Other monuments or places to visit, together

The cards, the places, the memory ...

Bronte's photo

You are in: Home–› Monuments–› Other monuments–› The Ricchisgia

The old Arab paper mill
or Grangia of the Ricchisgia

The "Ricchisgia" (from Greek Rhiacos or Rhiax = river of lava, place wasted by lava) is a fertile and water rich place.

Here a small paper mill built (probably by Arabs in the first years of the XI century): stood below a lava ravine overhanging on the Simeto banks, close to a spring called of Malpertuso, near today's bridge Passo Paglia.

The Ricchisgia, subsequently, was changed in a "Grangia" or "Grancia" (from the ancient French "granche", granary), that is an agricultural community built alongside a little convent where the Benedictine friars (and then the Basilians) also farmers, were praying and living of agriculture and of other small industries linked to it.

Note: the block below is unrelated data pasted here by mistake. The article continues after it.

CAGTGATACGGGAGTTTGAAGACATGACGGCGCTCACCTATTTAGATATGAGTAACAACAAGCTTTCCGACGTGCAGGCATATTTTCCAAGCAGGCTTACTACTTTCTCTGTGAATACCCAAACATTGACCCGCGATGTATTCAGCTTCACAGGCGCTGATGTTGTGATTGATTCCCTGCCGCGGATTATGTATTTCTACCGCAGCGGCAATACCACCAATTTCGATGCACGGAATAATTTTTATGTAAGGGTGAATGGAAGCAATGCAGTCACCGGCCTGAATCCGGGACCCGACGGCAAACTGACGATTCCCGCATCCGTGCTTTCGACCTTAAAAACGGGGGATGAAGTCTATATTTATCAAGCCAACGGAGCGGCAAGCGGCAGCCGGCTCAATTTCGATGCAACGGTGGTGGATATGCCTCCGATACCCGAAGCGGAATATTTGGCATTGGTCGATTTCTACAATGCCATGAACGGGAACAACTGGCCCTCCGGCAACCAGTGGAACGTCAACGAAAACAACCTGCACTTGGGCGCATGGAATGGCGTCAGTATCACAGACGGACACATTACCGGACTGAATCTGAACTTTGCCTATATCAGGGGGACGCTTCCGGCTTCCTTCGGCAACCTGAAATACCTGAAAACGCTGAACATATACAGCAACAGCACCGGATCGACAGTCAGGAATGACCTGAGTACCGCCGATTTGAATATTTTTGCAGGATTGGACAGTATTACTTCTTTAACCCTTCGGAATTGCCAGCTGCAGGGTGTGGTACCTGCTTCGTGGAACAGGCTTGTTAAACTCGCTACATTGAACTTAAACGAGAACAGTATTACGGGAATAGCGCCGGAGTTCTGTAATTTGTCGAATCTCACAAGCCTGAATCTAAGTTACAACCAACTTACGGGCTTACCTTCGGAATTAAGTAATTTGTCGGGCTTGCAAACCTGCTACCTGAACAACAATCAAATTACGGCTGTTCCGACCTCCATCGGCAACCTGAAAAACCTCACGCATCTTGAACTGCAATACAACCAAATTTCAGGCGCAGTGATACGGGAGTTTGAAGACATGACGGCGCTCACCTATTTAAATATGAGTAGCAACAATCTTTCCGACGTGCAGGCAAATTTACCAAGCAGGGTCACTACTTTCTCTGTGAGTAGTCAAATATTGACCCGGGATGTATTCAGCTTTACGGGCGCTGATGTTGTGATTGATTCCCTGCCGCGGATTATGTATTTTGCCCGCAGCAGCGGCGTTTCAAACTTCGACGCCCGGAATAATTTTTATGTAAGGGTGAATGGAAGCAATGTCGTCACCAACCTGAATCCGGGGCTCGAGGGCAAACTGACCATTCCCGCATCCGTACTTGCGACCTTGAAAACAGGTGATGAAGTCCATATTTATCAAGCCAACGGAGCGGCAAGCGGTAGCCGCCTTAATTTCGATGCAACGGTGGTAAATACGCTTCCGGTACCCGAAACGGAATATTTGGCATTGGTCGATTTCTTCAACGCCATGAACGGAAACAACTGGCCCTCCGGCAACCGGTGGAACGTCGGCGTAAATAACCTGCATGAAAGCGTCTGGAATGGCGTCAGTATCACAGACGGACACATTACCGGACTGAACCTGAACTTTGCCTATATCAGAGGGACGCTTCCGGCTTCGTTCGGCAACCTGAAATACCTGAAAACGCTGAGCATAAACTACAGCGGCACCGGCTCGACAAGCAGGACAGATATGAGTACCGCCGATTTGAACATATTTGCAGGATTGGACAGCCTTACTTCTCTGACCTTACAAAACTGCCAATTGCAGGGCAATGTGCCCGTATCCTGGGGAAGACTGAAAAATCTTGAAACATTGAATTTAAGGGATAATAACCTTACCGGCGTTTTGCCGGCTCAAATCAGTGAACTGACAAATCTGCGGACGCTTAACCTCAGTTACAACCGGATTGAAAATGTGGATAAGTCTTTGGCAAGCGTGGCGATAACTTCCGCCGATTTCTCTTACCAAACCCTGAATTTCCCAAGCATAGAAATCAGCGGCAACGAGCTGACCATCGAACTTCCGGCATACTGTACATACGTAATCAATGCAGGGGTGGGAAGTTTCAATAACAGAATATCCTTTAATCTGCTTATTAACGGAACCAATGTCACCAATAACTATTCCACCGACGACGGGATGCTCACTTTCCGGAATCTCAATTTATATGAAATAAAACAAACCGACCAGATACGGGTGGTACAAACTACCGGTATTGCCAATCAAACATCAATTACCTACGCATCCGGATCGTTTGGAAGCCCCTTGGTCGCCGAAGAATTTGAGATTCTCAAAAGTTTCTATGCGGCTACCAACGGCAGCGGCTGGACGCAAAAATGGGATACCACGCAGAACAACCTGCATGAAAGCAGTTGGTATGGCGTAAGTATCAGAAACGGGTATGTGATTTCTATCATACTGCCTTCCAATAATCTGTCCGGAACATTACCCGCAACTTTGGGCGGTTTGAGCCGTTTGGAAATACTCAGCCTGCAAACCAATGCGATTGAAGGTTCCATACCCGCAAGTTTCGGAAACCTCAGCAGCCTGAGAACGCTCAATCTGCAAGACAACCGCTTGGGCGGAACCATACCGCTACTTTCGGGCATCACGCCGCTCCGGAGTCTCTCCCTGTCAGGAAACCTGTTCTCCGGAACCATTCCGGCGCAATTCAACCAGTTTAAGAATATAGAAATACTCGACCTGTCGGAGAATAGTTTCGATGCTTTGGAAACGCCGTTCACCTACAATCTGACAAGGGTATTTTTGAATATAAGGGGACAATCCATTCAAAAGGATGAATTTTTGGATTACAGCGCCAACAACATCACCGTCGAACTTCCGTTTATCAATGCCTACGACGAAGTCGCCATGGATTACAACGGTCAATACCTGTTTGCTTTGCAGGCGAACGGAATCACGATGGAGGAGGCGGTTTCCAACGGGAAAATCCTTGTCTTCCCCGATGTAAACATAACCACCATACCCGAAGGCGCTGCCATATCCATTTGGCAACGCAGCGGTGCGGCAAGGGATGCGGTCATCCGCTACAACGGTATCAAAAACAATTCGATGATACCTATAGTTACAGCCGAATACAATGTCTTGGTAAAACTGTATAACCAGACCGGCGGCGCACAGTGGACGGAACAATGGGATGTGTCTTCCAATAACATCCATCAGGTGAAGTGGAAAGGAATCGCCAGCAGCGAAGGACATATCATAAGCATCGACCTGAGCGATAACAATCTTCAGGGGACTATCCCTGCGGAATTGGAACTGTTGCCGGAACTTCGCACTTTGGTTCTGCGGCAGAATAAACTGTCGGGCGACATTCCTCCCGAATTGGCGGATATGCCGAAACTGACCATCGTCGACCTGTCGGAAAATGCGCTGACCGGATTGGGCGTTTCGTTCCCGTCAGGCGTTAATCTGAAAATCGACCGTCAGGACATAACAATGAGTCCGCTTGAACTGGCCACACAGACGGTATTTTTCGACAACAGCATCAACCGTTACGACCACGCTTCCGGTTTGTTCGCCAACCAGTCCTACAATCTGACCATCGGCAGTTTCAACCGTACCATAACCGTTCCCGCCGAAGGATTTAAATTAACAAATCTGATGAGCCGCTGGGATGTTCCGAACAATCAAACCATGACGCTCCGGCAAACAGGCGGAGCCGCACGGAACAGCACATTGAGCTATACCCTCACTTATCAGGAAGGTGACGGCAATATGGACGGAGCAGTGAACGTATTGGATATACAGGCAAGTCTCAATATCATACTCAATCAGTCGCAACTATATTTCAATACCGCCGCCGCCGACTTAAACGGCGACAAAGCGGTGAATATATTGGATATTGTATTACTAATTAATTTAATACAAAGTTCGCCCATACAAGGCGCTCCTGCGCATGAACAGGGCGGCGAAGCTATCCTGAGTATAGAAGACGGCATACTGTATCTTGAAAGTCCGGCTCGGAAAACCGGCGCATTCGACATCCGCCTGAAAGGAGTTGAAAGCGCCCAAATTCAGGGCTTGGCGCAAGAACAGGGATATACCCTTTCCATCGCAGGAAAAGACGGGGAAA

Such Grangia was depending on the Benedictine abbey of Holy Maria Of Maniace, to which was, somewhat, subjected and from where, every year, "jus padronato", the abbots were coming to pass the winter.

The pleasant place did not give hospitality to the abbots of Maniace after the awful earthquake that took place on Sunday January 11th, 1693 at 21 (then, four hours at night).
In that sad day the Maniace Abbey was razed completely to the ground together with the chorus; remained only the ruins of the three naves. In that terrible earthquake many Sicily country towns disappeared and in Catania of 25.000 inhabitants nearly 17.000 died, so that remained the saying: "guardati Catania a vintun’ura" (look out Catania at twentyone hours).

The Basilians moved to the near Bronte, in San Blandano district, after going through long fights against the local clergy that did not want them in the urban center, but wanted to relegate them to a district called Sciarone, a deserted area of lava, about 10 kilometers from the center.